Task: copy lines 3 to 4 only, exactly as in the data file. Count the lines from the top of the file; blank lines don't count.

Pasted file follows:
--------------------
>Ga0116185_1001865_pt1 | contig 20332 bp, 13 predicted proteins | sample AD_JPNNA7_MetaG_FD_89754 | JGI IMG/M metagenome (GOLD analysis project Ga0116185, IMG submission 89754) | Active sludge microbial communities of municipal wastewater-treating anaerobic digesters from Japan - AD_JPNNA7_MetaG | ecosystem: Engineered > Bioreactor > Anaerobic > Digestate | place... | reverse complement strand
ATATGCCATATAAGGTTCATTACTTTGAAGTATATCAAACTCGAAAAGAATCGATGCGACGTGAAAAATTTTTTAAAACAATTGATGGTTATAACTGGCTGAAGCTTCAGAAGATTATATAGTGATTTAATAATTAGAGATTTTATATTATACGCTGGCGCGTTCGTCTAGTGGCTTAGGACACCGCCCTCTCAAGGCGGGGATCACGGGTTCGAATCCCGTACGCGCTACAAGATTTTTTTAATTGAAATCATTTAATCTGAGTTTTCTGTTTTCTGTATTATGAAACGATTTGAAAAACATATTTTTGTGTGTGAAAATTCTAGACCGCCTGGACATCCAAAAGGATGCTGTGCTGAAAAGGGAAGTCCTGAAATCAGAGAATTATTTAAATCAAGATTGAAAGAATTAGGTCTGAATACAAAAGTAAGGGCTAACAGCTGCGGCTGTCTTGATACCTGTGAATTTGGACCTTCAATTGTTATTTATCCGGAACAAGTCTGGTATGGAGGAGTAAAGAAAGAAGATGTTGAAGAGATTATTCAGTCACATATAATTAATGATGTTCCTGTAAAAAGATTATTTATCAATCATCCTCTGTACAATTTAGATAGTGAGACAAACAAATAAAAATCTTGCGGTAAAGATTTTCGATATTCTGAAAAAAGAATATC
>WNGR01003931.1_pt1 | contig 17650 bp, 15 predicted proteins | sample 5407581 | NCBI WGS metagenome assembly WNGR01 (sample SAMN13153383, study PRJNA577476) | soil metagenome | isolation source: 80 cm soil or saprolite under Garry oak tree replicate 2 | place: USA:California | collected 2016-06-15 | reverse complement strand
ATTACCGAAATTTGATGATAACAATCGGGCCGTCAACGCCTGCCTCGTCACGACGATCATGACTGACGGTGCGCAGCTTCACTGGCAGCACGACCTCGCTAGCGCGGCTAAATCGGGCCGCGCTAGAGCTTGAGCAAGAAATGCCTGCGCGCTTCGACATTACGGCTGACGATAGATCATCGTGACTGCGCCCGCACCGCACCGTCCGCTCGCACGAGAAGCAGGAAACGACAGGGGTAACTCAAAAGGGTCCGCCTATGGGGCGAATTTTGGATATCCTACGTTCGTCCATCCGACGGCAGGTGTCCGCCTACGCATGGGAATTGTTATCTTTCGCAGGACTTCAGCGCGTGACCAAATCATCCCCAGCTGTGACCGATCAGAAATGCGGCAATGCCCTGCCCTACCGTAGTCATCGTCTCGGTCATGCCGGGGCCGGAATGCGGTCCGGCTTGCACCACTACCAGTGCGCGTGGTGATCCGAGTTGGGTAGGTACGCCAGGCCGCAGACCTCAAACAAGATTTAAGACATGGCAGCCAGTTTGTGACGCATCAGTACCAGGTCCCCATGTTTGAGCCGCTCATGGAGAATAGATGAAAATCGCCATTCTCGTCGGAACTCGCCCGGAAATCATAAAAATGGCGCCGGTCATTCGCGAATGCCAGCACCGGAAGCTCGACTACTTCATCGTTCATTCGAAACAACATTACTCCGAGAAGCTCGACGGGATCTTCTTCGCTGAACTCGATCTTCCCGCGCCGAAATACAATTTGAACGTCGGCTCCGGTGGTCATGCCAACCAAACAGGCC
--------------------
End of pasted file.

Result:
>WNGR01003931.1_pt1 | contig 17650 bp, 15 predicted proteins | sample 5407581 | NCBI WGS metagenome assembly WNGR01 (sample SAMN13153383, study PRJNA577476) | soil metagenome | isolation source: 80 cm soil or saprolite under Garry oak tree replicate 2 | place: USA:California | collected 2016-06-15 | reverse complement strand
ATTACCGAAATTTGATGATAACAATCGGGCCGTCAACGCCTGCCTCGTCACGACGATCATGACTGACGGTGCGCAGCTTCACTGGCAGCACGACCTCGCTAGCGCGGCTAAATCGGGCCGCGCTAGAGCTTGAGCAAGAAATGCCTGCGCGCTTCGACATTACGGCTGACGATAGATCATCGTGACTGCGCCCGCACCGCACCGTCCGCTCGCACGAGAAGCAGGAAACGACAGGGGTAACTCAAAAGGGTCCGCCTATGGGGCGAATTTTGGATATCCTACGTTCGTCCATCCGACGGCAGGTGTCCGCCTACGCATGGGAATTGTTATCTTTCGCAGGACTTCAGCGCGTGACCAAATCATCCCCAGCTGTGACCGATCAGAAATGCGGCAATGCCCTGCCCTACCGTAGTCATCGTCTCGGTCATGCCGGGGCCGGAATGCGGTCCGGCTTGCACCACTACCAGTGCGCGTGGTGATCCGAGTTGGGTAGGTACGCCAGGCCGCAGACCTCAAACAAGATTTAAGACATGGCAGCCAGTTTGTGACGCATCAGTACCAGGTCCCCATGTTTGAGCCGCTCATGGAGAATAGATGAAAATCGCCATTCTCGTCGGAACTCGCCCGGAAATCATAAAAATGGCGCCGGTCATTCGCGAATGCCAGCACCGGAAGCTCGACTACTTCATCGTTCATTCGAAACAACATTACTCCGAGAAGCTCGACGGGATCTTCTTCGCTGAACTCGATCTTCCCGCGCCGAAATACAATTTGAACGTCGGCTCCGGTGGTCATGCCAACCAAACAGGCC